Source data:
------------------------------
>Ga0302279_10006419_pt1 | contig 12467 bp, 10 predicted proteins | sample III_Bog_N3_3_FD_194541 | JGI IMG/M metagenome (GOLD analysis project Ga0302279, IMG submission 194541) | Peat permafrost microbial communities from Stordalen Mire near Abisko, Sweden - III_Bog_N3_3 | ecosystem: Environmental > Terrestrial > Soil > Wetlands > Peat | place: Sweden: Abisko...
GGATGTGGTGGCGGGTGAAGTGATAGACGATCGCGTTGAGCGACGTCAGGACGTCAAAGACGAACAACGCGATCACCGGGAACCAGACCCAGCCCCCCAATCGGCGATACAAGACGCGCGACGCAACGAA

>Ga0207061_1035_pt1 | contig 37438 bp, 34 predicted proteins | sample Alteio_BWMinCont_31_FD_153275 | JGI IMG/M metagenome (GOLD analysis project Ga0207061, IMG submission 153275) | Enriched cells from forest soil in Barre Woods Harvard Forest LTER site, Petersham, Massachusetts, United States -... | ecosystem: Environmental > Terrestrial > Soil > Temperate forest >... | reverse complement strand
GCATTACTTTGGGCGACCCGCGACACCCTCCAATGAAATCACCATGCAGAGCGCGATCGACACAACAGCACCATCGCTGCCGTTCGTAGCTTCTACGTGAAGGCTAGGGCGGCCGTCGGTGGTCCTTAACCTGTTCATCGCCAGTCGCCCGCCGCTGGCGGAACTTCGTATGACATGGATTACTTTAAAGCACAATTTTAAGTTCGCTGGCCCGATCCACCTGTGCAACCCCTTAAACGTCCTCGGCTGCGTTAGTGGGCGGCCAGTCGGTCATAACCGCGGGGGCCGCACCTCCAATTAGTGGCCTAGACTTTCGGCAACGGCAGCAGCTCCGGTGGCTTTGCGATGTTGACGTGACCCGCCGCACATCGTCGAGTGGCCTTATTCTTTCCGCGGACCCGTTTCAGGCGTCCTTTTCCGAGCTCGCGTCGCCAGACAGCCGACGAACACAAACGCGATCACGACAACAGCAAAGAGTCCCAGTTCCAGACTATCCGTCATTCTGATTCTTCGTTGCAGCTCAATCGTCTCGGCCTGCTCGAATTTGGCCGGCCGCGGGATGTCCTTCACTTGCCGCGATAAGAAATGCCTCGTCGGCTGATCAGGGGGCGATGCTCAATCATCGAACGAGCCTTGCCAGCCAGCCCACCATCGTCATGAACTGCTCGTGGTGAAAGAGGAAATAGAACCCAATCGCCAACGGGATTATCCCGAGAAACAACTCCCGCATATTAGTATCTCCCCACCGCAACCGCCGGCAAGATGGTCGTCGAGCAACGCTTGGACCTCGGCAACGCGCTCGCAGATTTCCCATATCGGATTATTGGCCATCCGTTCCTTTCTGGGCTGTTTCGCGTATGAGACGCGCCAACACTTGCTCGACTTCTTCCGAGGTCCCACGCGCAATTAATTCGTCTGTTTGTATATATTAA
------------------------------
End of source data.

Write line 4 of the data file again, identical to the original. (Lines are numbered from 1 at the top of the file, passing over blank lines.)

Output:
GCATTACTTTGGGCGACCCGCGACACCCTCCAATGAAATCACCATGCAGAGCGCGATCGACACAACAGCACCATCGCTGCCGTTCGTAGCTTCTACGTGAAGGCTAGGGCGGCCGTCGGTGGTCCTTAACCTGTTCATCGCCAGTCGCCCGCCGCTGGCGGAACTTCGTATGACATGGATTACTTTAAAGCACAATTTTAAGTTCGCTGGCCCGATCCACCTGTGCAACCCCTTAAACGTCCTCGGCTGCGTTAGTGGGCGGCCAGTCGGTCATAACCGCGGGGGCCGCACCTCCAATTAGTGGCCTAGACTTTCGGCAACGGCAGCAGCTCCGGTGGCTTTGCGATGTTGACGTGACCCGCCGCACATCGTCGAGTGGCCTTATTCTTTCCGCGGACCCGTTTCAGGCGTCCTTTTCCGAGCTCGCGTCGCCAGACAGCCGACGAACACAAACGCGATCACGACAACAGCAAAGAGTCCCAGTTCCAGACTATCCGTCATTCTGATTCTTCGTTGCAGCTCAATCGTCTCGGCCTGCTCGAATTTGGCCGGCCGCGGGATGTCCTTCACTTGCCGCGATAAGAAATGCCTCGTCGGCTGATCAGGGGGCGATGCTCAATCATCGAACGAGCCTTGCCAGCCAGCCCACCATCGTCATGAACTGCTCGTGGTGAAAGAGGAAATAGAACCCAATCGCCAACGGGATTATCCCGAGAAACAACTCCCGCATATTAGTATCTCCCCACCGCAACCGCCGGCAAGATGGTCGTCGAGCAACGCTTGGACCTCGGCAACGCGCTCGCAGATTTCCCATATCGGATTATTGGCCATCCGTTCCTTTCTGGGCTGTTTCGCGTATGAGACGCGCCAACACTTGCTCGACTTCTTCCGAGGTCCCACGCGCAATTAATTCGTCTGTTTGTATATATTAA